Give new Iraq strategy a chance -- and close scrutiny
President Bush is sending nearly 22,000 more U.S. troops to Iraq to secure Baghdad and combat insurgency in a western province.
MOST Americans are understandably skeptical of President Bush's new strategy for the war in Iraq but also realize that a hasty withdrawal of U.S. troops would create a bloodbath of enormous dimensions. A temporary increase of troop levels and a series of benchmarks for the Iraqi government to meet could bring positive results, but only if benchmarks for Iraqis include consequences and the new Congress engages in aggressive oversight. Bush cautioned Iraqis that America's commitment is not open-ended.
The president said he will send 17,500 combat troops -- five brigades -- to help Iraq troops confront the Mahdi Army, the most feared Shiite militia, in the Sadr City slum of Baghdad, and 4,000 Marines to the western province of Anbar, the base for Sunni insurgency and foreign al-Qaida forces. They will join the 132,000 troops now in Iraq. Three new Iraqi brigades are to be assembled in the next month.
The potential success of the strategy should be evident within a few weeks, because it will depend on the cooperation of the Iraqi government. The Iraq Study Group pointed out that Iraq Prime Minister Nouri al-Maliki had "taken little meaningful action" to curb the Mahdi Army.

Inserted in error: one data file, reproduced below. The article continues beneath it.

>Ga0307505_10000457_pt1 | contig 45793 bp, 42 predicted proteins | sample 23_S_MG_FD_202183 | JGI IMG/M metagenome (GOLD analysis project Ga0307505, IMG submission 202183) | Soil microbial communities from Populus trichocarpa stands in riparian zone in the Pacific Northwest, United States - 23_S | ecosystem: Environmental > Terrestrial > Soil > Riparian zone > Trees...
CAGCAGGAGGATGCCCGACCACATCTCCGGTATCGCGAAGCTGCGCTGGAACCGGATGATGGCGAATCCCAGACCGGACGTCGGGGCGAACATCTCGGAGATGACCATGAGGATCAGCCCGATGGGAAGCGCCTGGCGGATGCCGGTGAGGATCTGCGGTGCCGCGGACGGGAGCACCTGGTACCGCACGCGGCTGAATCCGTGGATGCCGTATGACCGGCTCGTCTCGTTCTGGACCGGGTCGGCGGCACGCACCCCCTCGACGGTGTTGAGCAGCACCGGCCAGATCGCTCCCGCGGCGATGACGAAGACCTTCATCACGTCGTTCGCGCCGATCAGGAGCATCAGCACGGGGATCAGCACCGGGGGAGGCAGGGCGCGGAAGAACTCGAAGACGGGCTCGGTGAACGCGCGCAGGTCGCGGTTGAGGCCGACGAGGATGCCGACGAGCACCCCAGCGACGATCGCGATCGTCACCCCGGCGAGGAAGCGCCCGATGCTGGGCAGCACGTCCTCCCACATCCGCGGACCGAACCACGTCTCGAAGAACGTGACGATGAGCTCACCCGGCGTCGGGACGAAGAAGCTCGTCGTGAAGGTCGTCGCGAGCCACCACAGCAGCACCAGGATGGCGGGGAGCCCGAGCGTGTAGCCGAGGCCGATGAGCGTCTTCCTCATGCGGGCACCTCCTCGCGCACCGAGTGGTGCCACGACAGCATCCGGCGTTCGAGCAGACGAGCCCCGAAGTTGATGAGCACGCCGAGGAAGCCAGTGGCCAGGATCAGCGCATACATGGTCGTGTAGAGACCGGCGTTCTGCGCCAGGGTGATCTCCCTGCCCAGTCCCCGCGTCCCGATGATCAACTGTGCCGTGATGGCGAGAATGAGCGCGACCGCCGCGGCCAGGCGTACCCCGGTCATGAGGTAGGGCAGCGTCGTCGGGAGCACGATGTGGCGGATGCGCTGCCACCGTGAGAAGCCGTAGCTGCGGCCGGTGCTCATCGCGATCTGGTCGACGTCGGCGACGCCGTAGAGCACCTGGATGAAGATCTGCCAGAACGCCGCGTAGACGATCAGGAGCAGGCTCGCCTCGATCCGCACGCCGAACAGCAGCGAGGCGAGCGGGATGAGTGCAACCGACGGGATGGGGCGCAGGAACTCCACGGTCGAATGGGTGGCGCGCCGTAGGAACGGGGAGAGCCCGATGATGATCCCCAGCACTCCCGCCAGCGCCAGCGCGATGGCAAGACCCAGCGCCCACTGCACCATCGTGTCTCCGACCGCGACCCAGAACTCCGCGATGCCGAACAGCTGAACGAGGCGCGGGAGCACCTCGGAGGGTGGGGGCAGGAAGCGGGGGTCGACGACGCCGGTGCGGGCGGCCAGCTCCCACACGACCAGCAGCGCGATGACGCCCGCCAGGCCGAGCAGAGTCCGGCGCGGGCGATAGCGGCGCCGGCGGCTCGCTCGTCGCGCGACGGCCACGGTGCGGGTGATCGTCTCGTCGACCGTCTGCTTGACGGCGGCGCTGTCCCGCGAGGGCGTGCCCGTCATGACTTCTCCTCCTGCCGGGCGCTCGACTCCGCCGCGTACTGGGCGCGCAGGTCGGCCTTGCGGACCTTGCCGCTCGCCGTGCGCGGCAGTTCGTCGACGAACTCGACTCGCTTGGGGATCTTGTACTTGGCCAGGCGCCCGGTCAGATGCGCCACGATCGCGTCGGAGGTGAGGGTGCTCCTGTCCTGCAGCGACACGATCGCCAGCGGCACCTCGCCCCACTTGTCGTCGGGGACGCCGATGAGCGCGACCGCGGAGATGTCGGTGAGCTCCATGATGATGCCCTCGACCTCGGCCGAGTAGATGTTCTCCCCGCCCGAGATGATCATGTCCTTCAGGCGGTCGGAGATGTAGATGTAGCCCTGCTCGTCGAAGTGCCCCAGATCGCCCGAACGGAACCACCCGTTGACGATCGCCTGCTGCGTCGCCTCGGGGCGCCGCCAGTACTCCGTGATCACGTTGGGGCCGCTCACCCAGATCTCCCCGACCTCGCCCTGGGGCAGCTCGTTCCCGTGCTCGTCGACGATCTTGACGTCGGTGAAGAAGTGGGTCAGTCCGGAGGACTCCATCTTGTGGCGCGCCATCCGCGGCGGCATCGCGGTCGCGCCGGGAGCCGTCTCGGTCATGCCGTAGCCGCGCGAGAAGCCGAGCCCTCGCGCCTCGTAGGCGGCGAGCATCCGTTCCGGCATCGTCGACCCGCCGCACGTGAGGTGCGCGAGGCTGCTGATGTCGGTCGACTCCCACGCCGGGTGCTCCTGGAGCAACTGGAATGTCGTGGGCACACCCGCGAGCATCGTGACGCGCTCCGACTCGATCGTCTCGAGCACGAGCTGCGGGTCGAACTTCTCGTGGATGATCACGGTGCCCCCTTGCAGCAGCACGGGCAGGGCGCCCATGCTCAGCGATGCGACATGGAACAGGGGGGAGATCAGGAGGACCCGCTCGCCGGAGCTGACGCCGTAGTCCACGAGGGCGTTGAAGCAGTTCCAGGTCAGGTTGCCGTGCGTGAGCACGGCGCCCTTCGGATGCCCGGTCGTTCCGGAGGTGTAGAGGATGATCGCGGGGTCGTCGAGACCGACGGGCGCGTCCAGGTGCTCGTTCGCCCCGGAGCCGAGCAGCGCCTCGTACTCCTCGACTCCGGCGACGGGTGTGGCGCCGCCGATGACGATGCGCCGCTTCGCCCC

The militia is led by cleric Maqtada al-Sadr, whose support was important to al-Maliki's election. Al-Maliki ordered U.S. forces in November to abandon Baghdad checkpoints and roadblocks they had set up in their search of a missing American soldier. Last month, he ignored U.S. requests that Saddam Hussein's execution await the clarification of legal issues.
The Bush plan calls for Iraqi forces to take the lead in military operations to secure Baghdad, with a battalion of 600 to 700 American forces accompanying each Iraqi battalion. The question is whether al-Maliki will confront the Shiite militias, and the answer should come fairly soon.
Rep. Neil Abercrombie has stated his opposition to appropriating more money for the increase in U.S. troop levels, and Sen. Edward Kennedy, D-Mass., has promised legislation to deny such funding. Such a restriction probably would infringe on Bush's constitutional power as commander in chief. Instead, the Democratic-controlled Congress is likely to propose nonbinding resolutions opposing the new course.
House Speaker Nancy Pelosi has said the White House should not have a "blank check" for its conduct of the war -- as it received throughout the past four years from a Republican Congress. But neither does Congress present a sure obstacle to the Bush administration's ability to go forward with the new strategy.
Democrats, with their narrow majority, should conduct hearings about the administration's war conduct through every step of the way. Pelosi has promised "the harshest scrutiny," which is appropriate. The strategy's success or failure should become apparent through such oversight.